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Kubernetes security: 4 tips to manage risks
As you bear down on Kubernetes security, use these strategies to avoid missteps in work with containers and orchestration
3. Consider a commercial Kubernetes platform
When CVE-2018-1002105, a privilege escalation vulnerability, made headlines in late 2018, Red Hat OpenShift quickly released updates to address the issue, as did the underlying Kubernetes project. This speaks to the community’s fast, effective response, and to the benefits of relying on a commercial Kubernetes platform.
As Mike Bursell, Red Hat's chief security architect, pointed out in Part One of this Kubernetes security article series: “This one of the benefits of deploying a product with both an active community and commercial support. The response to the problem was very swift, and the community is working to improve the security of the project as a whole.”
Among other upsides of a commercial solution for running Kubernetes, a good one will give you a head start on security best practices and update quickly when new vulnerabilities come to light.
“If you’re new to Kubernetes, be smart and either use experts or an enterprise-grade Kubernetes management platform,” Jerbi says.
4. Don't trust your same old tools and practices
Just as strong hybrid cloud security often requires some revisions to your existing playbook, a move to containers and orchestration commonly necessitates new tools and practices.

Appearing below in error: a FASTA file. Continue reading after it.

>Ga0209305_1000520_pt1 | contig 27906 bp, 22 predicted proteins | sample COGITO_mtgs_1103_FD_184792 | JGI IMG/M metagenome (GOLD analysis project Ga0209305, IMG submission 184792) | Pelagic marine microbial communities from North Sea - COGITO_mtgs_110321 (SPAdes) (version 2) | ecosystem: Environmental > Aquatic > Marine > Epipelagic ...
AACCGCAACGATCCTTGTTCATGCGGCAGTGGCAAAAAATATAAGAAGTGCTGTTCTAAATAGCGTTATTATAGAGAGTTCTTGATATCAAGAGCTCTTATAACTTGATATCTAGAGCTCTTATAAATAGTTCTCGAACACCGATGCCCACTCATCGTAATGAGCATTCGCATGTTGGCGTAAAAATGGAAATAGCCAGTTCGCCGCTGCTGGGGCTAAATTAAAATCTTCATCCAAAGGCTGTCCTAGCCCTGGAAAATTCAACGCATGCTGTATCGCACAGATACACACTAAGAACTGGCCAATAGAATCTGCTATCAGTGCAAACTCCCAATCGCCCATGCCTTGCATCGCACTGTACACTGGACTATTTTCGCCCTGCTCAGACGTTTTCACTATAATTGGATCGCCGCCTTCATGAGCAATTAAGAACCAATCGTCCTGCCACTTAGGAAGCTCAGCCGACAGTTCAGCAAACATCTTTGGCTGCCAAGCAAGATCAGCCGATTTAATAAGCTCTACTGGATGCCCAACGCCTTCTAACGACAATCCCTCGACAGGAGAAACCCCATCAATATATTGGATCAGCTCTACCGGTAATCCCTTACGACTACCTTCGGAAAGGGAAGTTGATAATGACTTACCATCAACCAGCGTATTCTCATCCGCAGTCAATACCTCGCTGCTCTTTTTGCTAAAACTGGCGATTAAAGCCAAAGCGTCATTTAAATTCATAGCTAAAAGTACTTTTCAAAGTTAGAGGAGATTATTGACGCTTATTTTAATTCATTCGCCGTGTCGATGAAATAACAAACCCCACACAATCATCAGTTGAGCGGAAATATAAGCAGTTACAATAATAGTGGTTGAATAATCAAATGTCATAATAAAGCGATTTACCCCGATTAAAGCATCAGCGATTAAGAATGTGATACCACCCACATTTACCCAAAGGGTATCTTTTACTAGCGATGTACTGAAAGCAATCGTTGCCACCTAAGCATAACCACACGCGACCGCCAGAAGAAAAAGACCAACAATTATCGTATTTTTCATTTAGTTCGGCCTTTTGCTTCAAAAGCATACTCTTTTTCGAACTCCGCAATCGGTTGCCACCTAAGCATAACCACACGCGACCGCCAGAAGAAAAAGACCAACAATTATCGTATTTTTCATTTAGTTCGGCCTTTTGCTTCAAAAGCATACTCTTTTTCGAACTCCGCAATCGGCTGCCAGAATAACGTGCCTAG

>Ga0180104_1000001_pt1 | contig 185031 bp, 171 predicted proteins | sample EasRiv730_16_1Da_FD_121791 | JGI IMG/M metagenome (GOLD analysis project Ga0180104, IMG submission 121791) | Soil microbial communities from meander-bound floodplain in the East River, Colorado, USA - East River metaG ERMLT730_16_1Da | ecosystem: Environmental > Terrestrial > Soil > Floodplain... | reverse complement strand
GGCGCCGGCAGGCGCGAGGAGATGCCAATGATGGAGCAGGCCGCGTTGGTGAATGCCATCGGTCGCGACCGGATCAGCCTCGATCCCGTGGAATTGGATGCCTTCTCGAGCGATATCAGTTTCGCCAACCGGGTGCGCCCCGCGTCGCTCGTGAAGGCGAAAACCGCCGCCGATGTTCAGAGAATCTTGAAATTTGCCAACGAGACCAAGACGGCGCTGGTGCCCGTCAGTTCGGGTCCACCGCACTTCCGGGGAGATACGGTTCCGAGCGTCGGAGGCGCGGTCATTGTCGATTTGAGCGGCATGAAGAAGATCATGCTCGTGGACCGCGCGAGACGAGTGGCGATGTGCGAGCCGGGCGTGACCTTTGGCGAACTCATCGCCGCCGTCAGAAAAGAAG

“Don’t assume that your traditional security tools provide adequate protection in Kubernetes environments – they don’t,” Jerbi says. The open source community offers some good options to put on your short list. “There are many open source tools, such kube-bench, which tests Kubernetes clusters against the 100+ checks of the CIS Kubernetes Benchmark, or kube-hunter, which runs penetration tests on clusters and nodes.” (Jerbi’s firm, Aqua Security, developed and released both open source tools.)
Dan Hubbard, chief product officer at Lacework, notes that Kubernetes security requires a mix of the old (staying current and patched in your software, for example) and new – approaches and tools.
“The main thing is to keep updated with current versions and patches, but to support that, teams also need to demand a least-privilege approach internally along with an immutable infrastructure,” Hubbard advises. “It will also be critical to deploy a combination of commercial products, open source features with native Kubernetes features like pod security policies, and RBAC. They’ll also need to use tooling from their cloud service provider[s].”
CVE-2018-1002105 underscored the necessity for implementing best practices around privilege and access, principles that shouldn’t be new-age stuff for security pros but may require different thinking or steps for containers.
Chris Roberts, an adviser at Attivo Networks, concurs that role-based access control (RBAC) must be enabled for robust Kubernetes security, and adds that many elements of a strong security posture remain relevant in container environments: Good policies, procedures, and controls at the user, application, and network layer; separate and segmentation (including firewalls) where possible; rotating encryption keys; and strong education and integrations among different roles and teams.
Roberts also notes the strength of Linux’s native security controls: “Use them whenever possible,” he says.
Finally, Roberts points to a container-specific element of privilege: Root in containers.
“Containers don’t all have to be root,” Roberts says. “If they don’t need it, don’t give it.”
[ Kubernetes terminology, demystified: Get our Kubernetes glossary cheat sheet for IT and business leaders. ]